The economy is ultimately what did in Arizona Sen. John McCain in the presidential race, prominent local pollster and political commentator G. Terry Madonna told the Rotary Club of Lancaster on Wednesday.
Madonna said that historical poll data suggests that when economies turn sour, voters turn on the incumbent party.
"Not since the Great Depression have people cited the economy and felt as bad as they did about certain aspects of American life," he said.
He compared Sen. Barack Obama's historic win to the victory Ronald Reagan scored over then-President Jimmy Carter in 1980.
Madonna says he has a slide that showed Reagan and Carter roughly even before their single debate. During the debate, he says, voters saw Ronald Reagan not as the untested, racist, fascist, unsophisticated, dangerous person many Democrats made him out to be, but as calm, reassuring, and Presidential. Against the backdrop of recession, oil price shocks, stagflation, and double-digit unemployment, this launched Ronald Reagan into the White House.
Similarly, he said, "When voters looked at Obama in the debates, didn't see a crazy leftist. They didn't see someone who would end American capitalism as we know it. "
Madonna stressed that after the Republican Convention, Obama and McCain were about even, but when the housing bubble burst and the credit crisis reared its head, voters turned against the party in power.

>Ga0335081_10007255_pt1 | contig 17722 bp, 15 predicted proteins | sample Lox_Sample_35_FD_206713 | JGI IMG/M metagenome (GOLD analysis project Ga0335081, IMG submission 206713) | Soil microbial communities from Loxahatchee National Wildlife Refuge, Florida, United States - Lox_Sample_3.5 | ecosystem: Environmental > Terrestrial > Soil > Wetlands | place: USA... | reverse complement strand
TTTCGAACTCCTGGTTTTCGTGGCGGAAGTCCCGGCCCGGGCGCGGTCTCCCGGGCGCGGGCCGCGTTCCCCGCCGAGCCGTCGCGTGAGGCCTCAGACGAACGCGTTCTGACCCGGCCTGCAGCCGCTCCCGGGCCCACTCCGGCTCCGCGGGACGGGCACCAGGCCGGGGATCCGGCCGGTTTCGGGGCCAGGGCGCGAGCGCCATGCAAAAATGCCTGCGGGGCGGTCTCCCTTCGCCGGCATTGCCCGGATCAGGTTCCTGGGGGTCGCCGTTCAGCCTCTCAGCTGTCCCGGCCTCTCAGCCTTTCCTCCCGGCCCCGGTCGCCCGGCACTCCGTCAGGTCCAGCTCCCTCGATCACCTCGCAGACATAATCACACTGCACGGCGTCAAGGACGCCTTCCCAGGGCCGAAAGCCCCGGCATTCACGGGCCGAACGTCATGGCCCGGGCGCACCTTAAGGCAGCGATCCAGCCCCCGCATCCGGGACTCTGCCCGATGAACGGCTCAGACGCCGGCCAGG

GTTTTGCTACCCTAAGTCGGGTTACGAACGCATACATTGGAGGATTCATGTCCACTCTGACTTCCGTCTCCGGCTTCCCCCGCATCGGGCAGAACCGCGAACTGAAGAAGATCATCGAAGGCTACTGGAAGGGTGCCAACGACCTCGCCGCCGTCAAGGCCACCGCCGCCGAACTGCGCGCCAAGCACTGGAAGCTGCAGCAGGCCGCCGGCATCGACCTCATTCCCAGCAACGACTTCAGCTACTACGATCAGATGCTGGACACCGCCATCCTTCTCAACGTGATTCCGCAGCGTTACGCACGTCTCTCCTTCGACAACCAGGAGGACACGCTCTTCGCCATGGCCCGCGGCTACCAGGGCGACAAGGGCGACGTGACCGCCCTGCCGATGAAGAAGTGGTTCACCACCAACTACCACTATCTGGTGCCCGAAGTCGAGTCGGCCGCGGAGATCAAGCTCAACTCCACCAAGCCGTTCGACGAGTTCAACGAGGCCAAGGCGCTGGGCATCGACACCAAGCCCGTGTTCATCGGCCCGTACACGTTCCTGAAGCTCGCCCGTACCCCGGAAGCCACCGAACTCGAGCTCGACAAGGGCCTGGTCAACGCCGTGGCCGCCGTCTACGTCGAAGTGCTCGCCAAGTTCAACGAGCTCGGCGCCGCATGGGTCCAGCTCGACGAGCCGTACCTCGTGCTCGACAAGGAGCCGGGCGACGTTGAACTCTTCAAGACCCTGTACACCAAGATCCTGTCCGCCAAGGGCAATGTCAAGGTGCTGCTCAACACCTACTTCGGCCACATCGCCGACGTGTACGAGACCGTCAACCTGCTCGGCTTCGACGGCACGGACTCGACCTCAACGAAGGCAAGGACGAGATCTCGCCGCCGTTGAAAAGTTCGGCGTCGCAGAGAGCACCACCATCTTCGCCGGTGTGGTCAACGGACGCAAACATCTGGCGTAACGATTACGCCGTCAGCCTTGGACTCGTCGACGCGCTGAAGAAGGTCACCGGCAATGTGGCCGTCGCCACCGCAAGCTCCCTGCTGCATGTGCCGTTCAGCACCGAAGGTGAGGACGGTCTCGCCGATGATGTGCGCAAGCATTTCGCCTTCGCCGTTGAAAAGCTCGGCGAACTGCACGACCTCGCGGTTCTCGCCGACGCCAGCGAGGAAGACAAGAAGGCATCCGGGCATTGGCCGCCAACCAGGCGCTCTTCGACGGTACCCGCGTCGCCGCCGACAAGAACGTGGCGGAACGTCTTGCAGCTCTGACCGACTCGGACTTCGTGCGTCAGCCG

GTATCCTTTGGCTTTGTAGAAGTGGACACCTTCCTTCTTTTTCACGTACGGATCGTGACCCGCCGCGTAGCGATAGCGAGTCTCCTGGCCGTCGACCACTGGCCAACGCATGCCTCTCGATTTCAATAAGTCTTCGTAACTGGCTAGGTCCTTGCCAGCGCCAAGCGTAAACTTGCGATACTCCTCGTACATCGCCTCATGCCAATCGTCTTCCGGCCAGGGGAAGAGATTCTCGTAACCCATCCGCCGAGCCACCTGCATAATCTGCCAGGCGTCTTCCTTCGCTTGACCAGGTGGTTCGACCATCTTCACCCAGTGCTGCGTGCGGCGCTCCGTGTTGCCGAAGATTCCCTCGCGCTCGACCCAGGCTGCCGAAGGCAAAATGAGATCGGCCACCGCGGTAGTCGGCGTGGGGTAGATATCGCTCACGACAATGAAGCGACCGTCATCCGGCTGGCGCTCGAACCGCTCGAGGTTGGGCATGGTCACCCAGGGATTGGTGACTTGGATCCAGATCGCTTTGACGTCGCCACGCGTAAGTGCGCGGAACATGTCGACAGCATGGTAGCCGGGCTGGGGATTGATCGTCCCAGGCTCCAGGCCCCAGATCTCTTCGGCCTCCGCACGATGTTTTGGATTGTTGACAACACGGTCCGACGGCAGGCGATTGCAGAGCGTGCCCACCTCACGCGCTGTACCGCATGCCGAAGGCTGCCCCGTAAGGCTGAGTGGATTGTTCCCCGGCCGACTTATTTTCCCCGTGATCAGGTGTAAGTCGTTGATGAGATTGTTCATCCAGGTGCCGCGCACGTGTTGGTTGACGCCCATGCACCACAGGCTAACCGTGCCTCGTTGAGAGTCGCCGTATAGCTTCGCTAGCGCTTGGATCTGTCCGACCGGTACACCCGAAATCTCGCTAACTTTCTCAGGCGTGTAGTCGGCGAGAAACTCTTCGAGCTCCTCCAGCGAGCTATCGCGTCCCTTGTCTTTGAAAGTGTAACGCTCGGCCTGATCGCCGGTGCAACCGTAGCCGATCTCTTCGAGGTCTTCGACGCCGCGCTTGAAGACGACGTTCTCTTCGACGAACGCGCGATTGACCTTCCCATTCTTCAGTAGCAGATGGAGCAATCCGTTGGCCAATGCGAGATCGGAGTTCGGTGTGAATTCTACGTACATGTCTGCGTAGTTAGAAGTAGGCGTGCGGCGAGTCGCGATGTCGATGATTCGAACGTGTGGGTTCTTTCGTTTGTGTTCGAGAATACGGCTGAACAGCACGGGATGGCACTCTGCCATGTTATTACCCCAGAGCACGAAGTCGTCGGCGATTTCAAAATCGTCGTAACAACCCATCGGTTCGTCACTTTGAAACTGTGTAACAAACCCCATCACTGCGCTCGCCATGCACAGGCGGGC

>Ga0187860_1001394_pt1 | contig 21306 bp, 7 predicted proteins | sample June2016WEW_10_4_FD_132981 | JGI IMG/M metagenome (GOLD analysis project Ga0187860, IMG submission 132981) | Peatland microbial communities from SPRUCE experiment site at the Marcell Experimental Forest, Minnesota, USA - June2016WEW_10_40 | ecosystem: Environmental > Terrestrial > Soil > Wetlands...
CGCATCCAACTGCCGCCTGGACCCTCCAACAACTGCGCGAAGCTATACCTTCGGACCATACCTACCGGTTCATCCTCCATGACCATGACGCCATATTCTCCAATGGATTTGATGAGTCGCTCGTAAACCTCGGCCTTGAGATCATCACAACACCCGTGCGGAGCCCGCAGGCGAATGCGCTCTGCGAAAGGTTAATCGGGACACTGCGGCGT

At that point, there was only one test for Obama - or any Democratic candidate - according to Madonna: that it appear he/she would be acceptable as a President.
With record dissatisfaction with the current administration, "The single most effective thing Barack Obama said is that electing John McCain would be electing Bush to a third term," Madonna asserted.
John McCain acted erratically at times and could not fully dissociate himself from the sitting President, he concluded.
He went on to note that the electoral math for McCain was very much uphill in the first place, that this was the longest Presidential campaign in our history, and that the Obama organization revolutionized campaigning with a new generation of young, online supporters and contributors.
Madonna did not address the local races or the ballot question relating to Home Rule.
G. Terry Madonna is the Director of the Center for Politics & Public Affairs at Franklin & Marshall College. He has directed the nationally-noted "Keystone Poll" (now called the F&M Poll) since 2002 and frequently appears on numerous television news programs. He also has his own show on PCN called Pennsylvania Newsmakers.
Madonna holds a Ph.D. in Political History from the University of Delaware.